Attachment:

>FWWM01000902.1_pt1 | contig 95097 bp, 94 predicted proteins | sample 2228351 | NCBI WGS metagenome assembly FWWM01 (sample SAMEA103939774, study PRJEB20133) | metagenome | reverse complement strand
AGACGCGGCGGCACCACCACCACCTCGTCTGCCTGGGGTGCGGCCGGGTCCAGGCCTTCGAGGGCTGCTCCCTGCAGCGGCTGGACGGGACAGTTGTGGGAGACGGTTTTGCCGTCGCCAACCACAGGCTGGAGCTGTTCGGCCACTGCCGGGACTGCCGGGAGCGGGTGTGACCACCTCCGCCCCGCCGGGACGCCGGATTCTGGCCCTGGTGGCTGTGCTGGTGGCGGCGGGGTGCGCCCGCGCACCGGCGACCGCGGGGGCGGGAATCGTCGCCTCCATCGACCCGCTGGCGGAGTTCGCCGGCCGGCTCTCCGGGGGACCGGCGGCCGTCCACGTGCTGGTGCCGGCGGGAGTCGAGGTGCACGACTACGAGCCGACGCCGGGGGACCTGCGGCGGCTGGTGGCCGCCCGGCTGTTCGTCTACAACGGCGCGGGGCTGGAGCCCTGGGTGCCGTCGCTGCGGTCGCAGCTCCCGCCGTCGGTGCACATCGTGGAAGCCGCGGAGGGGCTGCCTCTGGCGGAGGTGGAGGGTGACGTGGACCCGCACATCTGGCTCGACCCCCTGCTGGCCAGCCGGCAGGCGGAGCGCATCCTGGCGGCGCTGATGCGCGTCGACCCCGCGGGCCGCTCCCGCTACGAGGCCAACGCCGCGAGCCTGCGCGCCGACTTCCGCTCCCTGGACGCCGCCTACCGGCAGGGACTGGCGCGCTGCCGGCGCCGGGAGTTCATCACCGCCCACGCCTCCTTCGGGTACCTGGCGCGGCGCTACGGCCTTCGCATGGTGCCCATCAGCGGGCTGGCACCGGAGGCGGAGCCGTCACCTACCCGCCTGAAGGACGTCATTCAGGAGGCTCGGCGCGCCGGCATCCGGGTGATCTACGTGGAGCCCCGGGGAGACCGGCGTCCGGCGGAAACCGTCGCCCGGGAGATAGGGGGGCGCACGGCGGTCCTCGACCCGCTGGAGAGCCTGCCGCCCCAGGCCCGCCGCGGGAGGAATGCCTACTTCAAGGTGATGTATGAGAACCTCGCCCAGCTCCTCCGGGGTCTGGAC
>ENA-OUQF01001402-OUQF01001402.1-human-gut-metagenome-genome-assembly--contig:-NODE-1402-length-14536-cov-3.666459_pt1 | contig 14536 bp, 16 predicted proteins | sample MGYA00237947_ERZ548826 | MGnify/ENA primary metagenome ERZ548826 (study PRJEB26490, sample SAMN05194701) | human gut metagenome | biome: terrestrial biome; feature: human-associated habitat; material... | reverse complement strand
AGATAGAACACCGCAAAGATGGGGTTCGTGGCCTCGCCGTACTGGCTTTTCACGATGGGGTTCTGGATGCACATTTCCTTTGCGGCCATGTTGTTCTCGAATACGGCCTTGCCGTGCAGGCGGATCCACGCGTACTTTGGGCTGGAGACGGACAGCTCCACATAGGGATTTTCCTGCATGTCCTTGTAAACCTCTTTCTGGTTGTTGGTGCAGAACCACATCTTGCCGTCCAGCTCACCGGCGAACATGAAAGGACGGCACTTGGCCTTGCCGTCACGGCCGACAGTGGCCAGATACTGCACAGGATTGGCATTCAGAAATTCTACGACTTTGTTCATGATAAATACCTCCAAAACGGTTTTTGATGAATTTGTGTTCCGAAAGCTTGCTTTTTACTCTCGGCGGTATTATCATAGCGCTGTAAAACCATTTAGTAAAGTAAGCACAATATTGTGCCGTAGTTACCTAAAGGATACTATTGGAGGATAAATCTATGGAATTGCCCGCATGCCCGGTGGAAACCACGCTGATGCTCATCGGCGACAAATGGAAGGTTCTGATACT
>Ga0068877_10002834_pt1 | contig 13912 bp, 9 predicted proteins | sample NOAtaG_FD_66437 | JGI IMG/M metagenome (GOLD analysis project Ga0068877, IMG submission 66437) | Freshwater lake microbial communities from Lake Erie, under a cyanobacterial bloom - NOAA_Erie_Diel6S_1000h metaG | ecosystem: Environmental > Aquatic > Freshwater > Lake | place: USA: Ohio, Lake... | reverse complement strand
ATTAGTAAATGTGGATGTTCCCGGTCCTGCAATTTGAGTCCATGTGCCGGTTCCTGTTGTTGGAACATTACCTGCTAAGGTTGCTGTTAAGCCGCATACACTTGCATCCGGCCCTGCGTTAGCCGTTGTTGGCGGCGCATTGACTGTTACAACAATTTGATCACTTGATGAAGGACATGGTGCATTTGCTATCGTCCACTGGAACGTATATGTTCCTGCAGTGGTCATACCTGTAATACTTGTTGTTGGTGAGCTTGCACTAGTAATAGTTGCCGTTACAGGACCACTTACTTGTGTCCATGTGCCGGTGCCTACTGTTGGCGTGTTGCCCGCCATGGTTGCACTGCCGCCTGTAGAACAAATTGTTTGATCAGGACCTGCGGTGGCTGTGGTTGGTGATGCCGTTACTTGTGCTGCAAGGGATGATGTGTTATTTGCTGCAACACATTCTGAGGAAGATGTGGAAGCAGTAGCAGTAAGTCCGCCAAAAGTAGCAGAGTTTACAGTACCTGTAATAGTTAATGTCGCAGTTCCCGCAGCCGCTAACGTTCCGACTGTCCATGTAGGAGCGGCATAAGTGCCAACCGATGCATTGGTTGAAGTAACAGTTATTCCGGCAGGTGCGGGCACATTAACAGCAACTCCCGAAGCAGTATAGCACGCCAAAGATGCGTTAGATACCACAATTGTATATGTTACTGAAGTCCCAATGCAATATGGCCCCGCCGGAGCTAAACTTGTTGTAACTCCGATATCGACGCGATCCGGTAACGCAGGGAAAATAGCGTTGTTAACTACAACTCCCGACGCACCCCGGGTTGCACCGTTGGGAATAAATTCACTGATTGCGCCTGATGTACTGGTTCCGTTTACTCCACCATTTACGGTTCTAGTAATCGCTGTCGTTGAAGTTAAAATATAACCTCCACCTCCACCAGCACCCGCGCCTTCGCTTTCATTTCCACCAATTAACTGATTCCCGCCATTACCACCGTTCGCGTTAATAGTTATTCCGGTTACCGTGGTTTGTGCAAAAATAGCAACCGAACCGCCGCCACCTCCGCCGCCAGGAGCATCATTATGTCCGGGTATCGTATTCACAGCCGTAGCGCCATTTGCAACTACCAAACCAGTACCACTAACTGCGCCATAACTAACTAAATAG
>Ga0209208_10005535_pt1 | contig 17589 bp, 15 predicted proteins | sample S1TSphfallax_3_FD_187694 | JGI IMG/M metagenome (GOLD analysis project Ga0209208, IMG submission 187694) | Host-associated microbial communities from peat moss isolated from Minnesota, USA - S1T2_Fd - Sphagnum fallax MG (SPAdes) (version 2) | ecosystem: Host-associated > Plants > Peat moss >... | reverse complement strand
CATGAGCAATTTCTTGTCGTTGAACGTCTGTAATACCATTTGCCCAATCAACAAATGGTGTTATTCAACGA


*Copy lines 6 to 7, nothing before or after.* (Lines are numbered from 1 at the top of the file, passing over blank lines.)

ATTAGTAAATGTGGATGTTCCCGGTCCTGCAATTTGAGTCCATGTGCCGGTTCCTGTTGTTGGAACATTACCTGCTAAGGTTGCTGTTAAGCCGCATACACTTGCATCCGGCCCTGCGTTAGCCGTTGTTGGCGGCGCATTGACTGTTACAACAATTTGATCACTTGATGAAGGACATGGTGCATTTGCTATCGTCCACTGGAACGTATATGTTCCTGCAGTGGTCATACCTGTAATACTTGTTGTTGGTGAGCTTGCACTAGTAATAGTTGCCGTTACAGGACCACTTACTTGTGTCCATGTGCCGGTGCCTACTGTTGGCGTGTTGCCCGCCATGGTTGCACTGCCGCCTGTAGAACAAATTGTTTGATCAGGACCTGCGGTGGCTGTGGTTGGTGATGCCGTTACTTGTGCTGCAAGGGATGATGTGTTATTTGCTGCAACACATTCTGAGGAAGATGTGGAAGCAGTAGCAGTAAGTCCGCCAAAAGTAGCAGAGTTTACAGTACCTGTAATAGTTAATGTCGCAGTTCCCGCAGCCGCTAACGTTCCGACTGTCCATGTAGGAGCGGCATAAGTGCCAACCGATGCATTGGTTGAAGTAACAGTTATTCCGGCAGGTGCGGGCACATTAACAGCAACTCCCGAAGCAGTATAGCACGCCAAAGATGCGTTAGATACCACAATTGTATATGTTACTGAAGTCCCAATGCAATATGGCCCCGCCGGAGCTAAACTTGTTGTAACTCCGATATCGACGCGATCCGGTAACGCAGGGAAAATAGCGTTGTTAACTACAACTCCCGACGCACCCCGGGTTGCACCGTTGGGAATAAATTCACTGATTGCGCCTGATGTACTGGTTCCGTTTACTCCACCATTTACGGTTCTAGTAATCGCTGTCGTTGAAGTTAAAATATAACCTCCACCTCCACCAGCACCCGCGCCTTCGCTTTCATTTCCACCAATTAACTGATTCCCGCCATTACCACCGTTCGCGTTAATAGTTATTCCGGTTACCGTGGTTTGTGCAAAAATAGCAACCGAACCGCCGCCACCTCCGCCGCCAGGAGCATCATTATGTCCGGGTATCGTATTCACAGCCGTAGCGCCATTTGCAACTACCAAACCAGTACCACTAACTGCGCCATAACTAACTAAATAG
>Ga0209208_10005535_pt1 | contig 17589 bp, 15 predicted proteins | sample S1TSphfallax_3_FD_187694 | JGI IMG/M metagenome (GOLD analysis project Ga0209208, IMG submission 187694) | Host-associated microbial communities from peat moss isolated from Minnesota, USA - S1T2_Fd - Sphagnum fallax MG (SPAdes) (version 2) | ecosystem: Host-associated > Plants > Peat moss >... | reverse complement strand